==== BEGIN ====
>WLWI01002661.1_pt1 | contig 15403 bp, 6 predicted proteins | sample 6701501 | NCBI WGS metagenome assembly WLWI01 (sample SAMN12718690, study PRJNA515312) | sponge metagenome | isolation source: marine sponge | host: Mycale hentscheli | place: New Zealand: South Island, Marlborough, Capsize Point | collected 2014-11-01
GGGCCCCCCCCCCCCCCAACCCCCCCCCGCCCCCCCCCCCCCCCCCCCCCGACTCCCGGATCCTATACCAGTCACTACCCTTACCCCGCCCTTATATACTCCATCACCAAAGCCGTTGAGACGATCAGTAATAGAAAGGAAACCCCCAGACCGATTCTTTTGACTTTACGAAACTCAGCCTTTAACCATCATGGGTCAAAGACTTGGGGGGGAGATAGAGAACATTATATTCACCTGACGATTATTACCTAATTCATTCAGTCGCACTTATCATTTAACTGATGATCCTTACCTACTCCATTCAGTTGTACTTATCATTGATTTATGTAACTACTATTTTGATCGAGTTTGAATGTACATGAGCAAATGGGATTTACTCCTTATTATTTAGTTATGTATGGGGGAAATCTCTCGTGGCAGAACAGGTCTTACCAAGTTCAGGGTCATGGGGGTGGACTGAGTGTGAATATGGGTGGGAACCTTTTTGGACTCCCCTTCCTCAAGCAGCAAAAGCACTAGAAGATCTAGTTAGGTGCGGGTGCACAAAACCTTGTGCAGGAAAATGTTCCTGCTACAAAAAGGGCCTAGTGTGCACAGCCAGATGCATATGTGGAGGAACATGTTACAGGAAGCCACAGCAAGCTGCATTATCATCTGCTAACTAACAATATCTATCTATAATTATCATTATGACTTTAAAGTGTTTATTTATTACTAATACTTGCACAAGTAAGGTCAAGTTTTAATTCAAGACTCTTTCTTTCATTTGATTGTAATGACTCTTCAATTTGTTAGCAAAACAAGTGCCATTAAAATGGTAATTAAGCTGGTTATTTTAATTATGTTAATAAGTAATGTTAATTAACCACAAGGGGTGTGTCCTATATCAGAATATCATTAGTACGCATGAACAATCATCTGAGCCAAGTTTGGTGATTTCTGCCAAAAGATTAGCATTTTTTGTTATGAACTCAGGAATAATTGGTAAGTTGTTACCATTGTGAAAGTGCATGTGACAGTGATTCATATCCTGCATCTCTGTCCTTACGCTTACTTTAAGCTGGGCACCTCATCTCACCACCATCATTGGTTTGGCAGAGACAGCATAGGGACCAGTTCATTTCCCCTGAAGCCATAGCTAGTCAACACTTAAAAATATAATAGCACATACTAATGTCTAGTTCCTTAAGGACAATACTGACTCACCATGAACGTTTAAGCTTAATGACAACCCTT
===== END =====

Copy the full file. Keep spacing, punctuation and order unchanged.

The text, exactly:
>WLWI01002661.1_pt1 | contig 15403 bp, 6 predicted proteins | sample 6701501 | NCBI WGS metagenome assembly WLWI01 (sample SAMN12718690, study PRJNA515312) | sponge metagenome | isolation source: marine sponge | host: Mycale hentscheli | place: New Zealand: South Island, Marlborough, Capsize Point | collected 2014-11-01
GGGCCCCCCCCCCCCCCAACCCCCCCCCGCCCCCCCCCCCCCCCCCCCCCGACTCCCGGATCCTATACCAGTCACTACCCTTACCCCGCCCTTATATACTCCATCACCAAAGCCGTTGAGACGATCAGTAATAGAAAGGAAACCCCCAGACCGATTCTTTTGACTTTACGAAACTCAGCCTTTAACCATCATGGGTCAAAGACTTGGGGGGGAGATAGAGAACATTATATTCACCTGACGATTATTACCTAATTCATTCAGTCGCACTTATCATTTAACTGATGATCCTTACCTACTCCATTCAGTTGTACTTATCATTGATTTATGTAACTACTATTTTGATCGAGTTTGAATGTACATGAGCAAATGGGATTTACTCCTTATTATTTAGTTATGTATGGGGGAAATCTCTCGTGGCAGAACAGGTCTTACCAAGTTCAGGGTCATGGGGGTGGACTGAGTGTGAATATGGGTGGGAACCTTTTTGGACTCCCCTTCCTCAAGCAGCAAAAGCACTAGAAGATCTAGTTAGGTGCGGGTGCACAAAACCTTGTGCAGGAAAATGTTCCTGCTACAAAAAGGGCCTAGTGTGCACAGCCAGATGCATATGTGGAGGAACATGTTACAGGAAGCCACAGCAAGCTGCATTATCATCTGCTAACTAACAATATCTATCTATAATTATCATTATGACTTTAAAGTGTTTATTTATTACTAATACTTGCACAAGTAAGGTCAAGTTTTAATTCAAGACTCTTTCTTTCATTTGATTGTAATGACTCTTCAATTTGTTAGCAAAACAAGTGCCATTAAAATGGTAATTAAGCTGGTTATTTTAATTATGTTAATAAGTAATGTTAATTAACCACAAGGGGTGTGTCCTATATCAGAATATCATTAGTACGCATGAACAATCATCTGAGCCAAGTTTGGTGATTTCTGCCAAAAGATTAGCATTTTTTGTTATGAACTCAGGAATAATTGGTAAGTTGTTACCATTGTGAAAGTGCATGTGACAGTGATTCATATCCTGCATCTCTGTCCTTACGCTTACTTTAAGCTGGGCACCTCATCTCACCACCATCATTGGTTTGGCAGAGACAGCATAGGGACCAGTTCATTTCCCCTGAAGCCATAGCTAGTCAACACTTAAAAATATAATAGCACATACTAATGTCTAGTTCCTTAAGGACAATACTGACTCACCATGAACGTTTAAGCTTAATGACAACCCTT